Vampyr is a story of choice and consequence. War hero and field surgeon Dr. Jonathan Reid has returned home to London just after the first World War. The London he remembers has been replaced by a dangerous place, teeming with rats, and plagued by the Spanish Flu. As he steels himself to help take care of the city he loves, he finds himself beset by an entirely unexpected problem. Creeping from the dark, an unseen assailant attacks Dr. Reid, ferociously biting him on his neck, thus turning him into a ferocious vampire. Will he be able to preserve his humanity and help those who need his medical expertise, or will he descend into madness, slaking his feral thirst as he embraces his burgeoning power?
As usual, I’ll be as light on spoilers as possible. You can check out the first hour of the game below, but suffice to say that Dr. Reid is facing an impossible dilemma. Once he reaches Pembroke Hospital, he’s taken in by the facility Director as a surgeon for the overnight shift. Plenty of patients need his help, but all of them are effectively meals on wheels. What makes Vampyr different is that the patients, doctors, and other main characters, are inexorably linked. Many have hidden relationships and agendas, and all of them make up a community. Embracing and consuming a person may net you a ton of experience points, but it’s often difficult to discern just how far that decision can reach.
If you are stepping into Vampyr thinking it’s going to be a heavy action title, I need to temper your expectations. Vampyr is, at its core, an Action/RPG. You will spend a lot of time talking to patients and passers by, solving their problems in exchange for trinkets and experience. As you talk to a local resident, they may reveal that their landlord is fleecing them for rent. Finding that landlord, you could mesmerize them (if your Mesmer level is higher than their resistance level) and lure them to a dark corner to feed upon them, but that could have dire consequences his tenants. Or, it could result in them being charged no rent whatsoever. The best parts of Vampyr is that it’s often hard to predict the lasting effects, even if the surface outcomes are apparent.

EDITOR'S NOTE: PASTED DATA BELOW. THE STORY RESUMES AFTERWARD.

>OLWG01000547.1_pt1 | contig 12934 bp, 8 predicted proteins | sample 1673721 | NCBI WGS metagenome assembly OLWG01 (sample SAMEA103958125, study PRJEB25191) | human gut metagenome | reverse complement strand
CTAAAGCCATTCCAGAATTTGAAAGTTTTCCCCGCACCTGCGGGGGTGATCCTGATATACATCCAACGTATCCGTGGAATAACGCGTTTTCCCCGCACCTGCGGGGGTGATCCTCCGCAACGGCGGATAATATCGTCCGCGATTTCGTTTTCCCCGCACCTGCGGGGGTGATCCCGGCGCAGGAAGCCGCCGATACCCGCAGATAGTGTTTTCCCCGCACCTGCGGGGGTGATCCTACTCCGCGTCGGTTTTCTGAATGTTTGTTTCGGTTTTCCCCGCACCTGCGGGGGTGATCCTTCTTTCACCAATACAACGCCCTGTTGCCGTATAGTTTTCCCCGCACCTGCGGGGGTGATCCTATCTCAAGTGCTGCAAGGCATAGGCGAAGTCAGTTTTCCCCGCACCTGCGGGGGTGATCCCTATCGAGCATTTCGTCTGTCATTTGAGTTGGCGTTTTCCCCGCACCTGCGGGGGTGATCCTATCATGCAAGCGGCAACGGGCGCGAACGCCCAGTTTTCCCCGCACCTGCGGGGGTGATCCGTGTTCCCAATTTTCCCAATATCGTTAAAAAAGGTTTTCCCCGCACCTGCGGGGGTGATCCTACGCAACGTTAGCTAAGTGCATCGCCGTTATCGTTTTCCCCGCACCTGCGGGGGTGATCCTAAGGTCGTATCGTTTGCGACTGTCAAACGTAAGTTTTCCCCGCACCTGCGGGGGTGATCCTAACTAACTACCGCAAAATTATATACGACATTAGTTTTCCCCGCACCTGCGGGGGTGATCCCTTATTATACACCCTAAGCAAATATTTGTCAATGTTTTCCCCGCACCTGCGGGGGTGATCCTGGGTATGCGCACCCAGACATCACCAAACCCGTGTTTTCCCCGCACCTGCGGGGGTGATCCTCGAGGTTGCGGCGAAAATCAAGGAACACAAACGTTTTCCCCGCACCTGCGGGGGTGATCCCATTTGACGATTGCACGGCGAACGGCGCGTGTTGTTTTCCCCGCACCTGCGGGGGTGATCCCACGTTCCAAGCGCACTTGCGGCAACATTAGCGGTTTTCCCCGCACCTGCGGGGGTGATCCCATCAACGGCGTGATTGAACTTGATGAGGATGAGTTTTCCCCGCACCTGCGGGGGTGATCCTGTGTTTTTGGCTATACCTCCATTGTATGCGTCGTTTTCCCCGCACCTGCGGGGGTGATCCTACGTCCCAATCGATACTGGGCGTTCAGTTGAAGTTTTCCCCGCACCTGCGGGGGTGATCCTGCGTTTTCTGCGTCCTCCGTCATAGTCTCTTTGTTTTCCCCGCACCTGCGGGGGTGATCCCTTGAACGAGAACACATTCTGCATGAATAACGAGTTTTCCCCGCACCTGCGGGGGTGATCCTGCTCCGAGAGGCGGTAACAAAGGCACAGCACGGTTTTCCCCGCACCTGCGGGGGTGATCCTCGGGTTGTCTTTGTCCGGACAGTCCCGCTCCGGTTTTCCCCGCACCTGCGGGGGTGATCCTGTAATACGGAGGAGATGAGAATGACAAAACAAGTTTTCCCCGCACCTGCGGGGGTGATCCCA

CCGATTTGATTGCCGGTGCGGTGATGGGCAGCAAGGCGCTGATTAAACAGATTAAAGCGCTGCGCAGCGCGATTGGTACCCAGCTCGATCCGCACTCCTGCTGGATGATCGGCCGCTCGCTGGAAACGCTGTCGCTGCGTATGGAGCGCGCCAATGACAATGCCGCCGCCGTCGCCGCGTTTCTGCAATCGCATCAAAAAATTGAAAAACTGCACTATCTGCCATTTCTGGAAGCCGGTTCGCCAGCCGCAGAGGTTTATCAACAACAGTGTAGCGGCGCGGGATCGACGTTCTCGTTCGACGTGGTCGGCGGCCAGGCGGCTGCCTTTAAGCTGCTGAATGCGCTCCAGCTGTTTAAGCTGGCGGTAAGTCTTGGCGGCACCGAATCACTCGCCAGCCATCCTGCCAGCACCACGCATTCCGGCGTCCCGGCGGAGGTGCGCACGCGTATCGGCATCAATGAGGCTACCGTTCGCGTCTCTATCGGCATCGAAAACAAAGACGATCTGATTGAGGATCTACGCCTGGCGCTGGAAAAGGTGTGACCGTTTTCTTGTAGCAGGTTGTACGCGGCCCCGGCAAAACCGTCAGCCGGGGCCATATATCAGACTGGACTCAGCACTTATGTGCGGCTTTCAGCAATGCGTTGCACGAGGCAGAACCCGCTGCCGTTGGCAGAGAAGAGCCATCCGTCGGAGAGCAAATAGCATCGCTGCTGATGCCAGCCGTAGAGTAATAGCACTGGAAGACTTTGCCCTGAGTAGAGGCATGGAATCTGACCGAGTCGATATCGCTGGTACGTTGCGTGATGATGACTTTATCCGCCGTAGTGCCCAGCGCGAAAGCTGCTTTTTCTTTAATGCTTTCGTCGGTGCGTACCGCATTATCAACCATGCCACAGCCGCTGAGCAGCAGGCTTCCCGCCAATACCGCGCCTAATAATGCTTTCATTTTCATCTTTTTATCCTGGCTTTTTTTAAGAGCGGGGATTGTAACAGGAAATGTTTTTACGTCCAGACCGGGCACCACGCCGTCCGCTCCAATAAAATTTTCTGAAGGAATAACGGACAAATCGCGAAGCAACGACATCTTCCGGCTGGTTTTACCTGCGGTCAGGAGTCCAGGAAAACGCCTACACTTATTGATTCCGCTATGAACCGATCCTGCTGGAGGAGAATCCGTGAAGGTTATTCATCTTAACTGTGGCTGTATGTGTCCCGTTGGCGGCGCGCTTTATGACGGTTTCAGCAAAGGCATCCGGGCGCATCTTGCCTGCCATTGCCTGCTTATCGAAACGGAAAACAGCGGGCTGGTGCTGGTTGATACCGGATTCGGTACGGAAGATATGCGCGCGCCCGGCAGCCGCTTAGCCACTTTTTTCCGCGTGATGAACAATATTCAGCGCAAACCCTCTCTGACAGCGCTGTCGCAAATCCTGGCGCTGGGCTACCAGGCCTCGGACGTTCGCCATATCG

One of the major gameplay loops in Vampyr is dealing with the medical maladies that plague the streets of London. During conversation, you can check on a person’s physical state and give them medicines you’ve prepared back at the hospital. This improves the quality of their blood, which will yield higher XP amounts, but it also improves their health, which will obviously help the state of that ward of the city. There are nine maladies, of which only three are known at the beginning of the game. These can range from a simple headache to anemia, sepsis, migraines, pneumonia, and worse. A simple crafting engine lets you break down things like cheap gin into a glass vial, a watch into springs, screws, and grease, and so forth. These components are used to craft the aforementioned remedies, upgrades for your weapons, and serums that can help you regenerate stamina, health, or cure toxins. Much of the recipes you’ll learn come from decisions you’ll make at crucial story junctures, so don’t obsess about guy with the migraines — you’ll fix him up (and possibly serve him up) later.